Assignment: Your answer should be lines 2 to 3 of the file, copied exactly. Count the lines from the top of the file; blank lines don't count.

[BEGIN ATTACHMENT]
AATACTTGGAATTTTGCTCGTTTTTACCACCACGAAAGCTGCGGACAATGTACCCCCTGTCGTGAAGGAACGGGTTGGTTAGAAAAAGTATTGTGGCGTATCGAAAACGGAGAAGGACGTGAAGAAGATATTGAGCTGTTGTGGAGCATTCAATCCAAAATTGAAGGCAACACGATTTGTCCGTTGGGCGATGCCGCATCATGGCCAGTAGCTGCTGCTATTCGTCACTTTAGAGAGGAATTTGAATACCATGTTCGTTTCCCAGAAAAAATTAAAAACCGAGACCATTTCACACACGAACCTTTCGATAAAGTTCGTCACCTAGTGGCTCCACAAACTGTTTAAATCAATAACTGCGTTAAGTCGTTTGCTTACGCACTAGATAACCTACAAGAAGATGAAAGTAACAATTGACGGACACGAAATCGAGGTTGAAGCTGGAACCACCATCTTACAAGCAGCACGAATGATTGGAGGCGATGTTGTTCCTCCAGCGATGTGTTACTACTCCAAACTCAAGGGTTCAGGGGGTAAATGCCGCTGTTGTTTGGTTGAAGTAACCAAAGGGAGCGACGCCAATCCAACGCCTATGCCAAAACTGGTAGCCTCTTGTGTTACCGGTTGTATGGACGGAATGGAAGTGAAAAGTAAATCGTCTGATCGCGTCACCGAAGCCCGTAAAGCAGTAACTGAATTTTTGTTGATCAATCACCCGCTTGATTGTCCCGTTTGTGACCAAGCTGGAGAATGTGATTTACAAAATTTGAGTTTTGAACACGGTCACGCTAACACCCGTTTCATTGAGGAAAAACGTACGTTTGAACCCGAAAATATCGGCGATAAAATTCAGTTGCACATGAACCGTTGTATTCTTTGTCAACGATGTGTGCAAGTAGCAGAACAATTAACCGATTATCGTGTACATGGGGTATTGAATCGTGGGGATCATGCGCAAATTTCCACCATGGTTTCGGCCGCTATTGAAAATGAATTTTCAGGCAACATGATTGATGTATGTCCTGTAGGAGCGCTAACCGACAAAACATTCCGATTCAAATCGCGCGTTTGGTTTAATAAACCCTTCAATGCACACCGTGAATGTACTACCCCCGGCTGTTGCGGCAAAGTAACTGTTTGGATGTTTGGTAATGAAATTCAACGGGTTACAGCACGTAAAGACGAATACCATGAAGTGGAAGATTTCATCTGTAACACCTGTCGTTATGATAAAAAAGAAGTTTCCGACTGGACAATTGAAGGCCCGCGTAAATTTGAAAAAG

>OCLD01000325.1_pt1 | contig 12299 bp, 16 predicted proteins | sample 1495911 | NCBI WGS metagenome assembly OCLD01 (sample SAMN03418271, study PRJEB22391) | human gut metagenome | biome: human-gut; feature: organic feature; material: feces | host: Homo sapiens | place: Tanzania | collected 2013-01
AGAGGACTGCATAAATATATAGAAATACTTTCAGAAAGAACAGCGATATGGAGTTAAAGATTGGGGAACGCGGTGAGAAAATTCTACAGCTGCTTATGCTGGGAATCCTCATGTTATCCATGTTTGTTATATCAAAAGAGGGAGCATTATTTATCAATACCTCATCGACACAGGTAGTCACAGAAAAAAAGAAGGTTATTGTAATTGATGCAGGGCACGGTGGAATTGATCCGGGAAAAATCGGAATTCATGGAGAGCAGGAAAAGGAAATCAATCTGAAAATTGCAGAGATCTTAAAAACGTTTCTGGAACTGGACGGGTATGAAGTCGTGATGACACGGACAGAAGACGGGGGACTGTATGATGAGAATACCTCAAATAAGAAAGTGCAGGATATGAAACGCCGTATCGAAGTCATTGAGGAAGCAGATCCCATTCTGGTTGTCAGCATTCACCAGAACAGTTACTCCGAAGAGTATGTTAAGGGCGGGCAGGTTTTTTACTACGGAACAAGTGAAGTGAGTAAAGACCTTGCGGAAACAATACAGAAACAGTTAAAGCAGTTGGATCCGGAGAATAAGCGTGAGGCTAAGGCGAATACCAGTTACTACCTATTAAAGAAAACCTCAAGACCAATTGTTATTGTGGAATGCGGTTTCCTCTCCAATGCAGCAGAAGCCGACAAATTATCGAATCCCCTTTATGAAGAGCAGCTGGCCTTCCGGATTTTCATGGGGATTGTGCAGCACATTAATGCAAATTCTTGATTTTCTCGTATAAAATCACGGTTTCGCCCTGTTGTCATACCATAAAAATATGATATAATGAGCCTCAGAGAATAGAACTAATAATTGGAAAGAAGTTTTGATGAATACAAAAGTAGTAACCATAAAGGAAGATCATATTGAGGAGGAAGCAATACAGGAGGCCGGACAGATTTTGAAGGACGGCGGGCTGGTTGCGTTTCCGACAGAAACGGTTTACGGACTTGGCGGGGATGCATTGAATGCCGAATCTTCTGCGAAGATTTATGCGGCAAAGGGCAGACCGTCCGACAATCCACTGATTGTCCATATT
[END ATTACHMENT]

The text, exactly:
>OCLD01000325.1_pt1 | contig 12299 bp, 16 predicted proteins | sample 1495911 | NCBI WGS metagenome assembly OCLD01 (sample SAMN03418271, study PRJEB22391) | human gut metagenome | biome: human-gut; feature: organic feature; material: feces | host: Homo sapiens | place: Tanzania | collected 2013-01
AGAGGACTGCATAAATATATAGAAATACTTTCAGAAAGAACAGCGATATGGAGTTAAAGATTGGGGAACGCGGTGAGAAAATTCTACAGCTGCTTATGCTGGGAATCCTCATGTTATCCATGTTTGTTATATCAAAAGAGGGAGCATTATTTATCAATACCTCATCGACACAGGTAGTCACAGAAAAAAAGAAGGTTATTGTAATTGATGCAGGGCACGGTGGAATTGATCCGGGAAAAATCGGAATTCATGGAGAGCAGGAAAAGGAAATCAATCTGAAAATTGCAGAGATCTTAAAAACGTTTCTGGAACTGGACGGGTATGAAGTCGTGATGACACGGACAGAAGACGGGGGACTGTATGATGAGAATACCTCAAATAAGAAAGTGCAGGATATGAAACGCCGTATCGAAGTCATTGAGGAAGCAGATCCCATTCTGGTTGTCAGCATTCACCAGAACAGTTACTCCGAAGAGTATGTTAAGGGCGGGCAGGTTTTTTACTACGGAACAAGTGAAGTGAGTAAAGACCTTGCGGAAACAATACAGAAACAGTTAAAGCAGTTGGATCCGGAGAATAAGCGTGAGGCTAAGGCGAATACCAGTTACTACCTATTAAAGAAAACCTCAAGACCAATTGTTATTGTGGAATGCGGTTTCCTCTCCAATGCAGCAGAAGCCGACAAATTATCGAATCCCCTTTATGAAGAGCAGCTGGCCTTCCGGATTTTCATGGGGATTGTGCAGCACATTAATGCAAATTCTTGATTTTCTCGTATAAAATCACGGTTTCGCCCTGTTGTCATACCATAAAAATATGATATAATGAGCCTCAGAGAATAGAACTAATAATTGGAAAGAAGTTTTGATGAATACAAAAGTAGTAACCATAAAGGAAGATCATATTGAGGAGGAAGCAATACAGGAGGCCGGACAGATTTTGAAGGACGGCGGGCTGGTTGCGTTTCCGACAGAAACGGTTTACGGACTTGGCGGGGATGCATTGAATGCCGAATCTTCTGCGAAGATTTATGCGGCAAAGGGCAGACCGTCCGACAATCCACTGATTGTCCATATT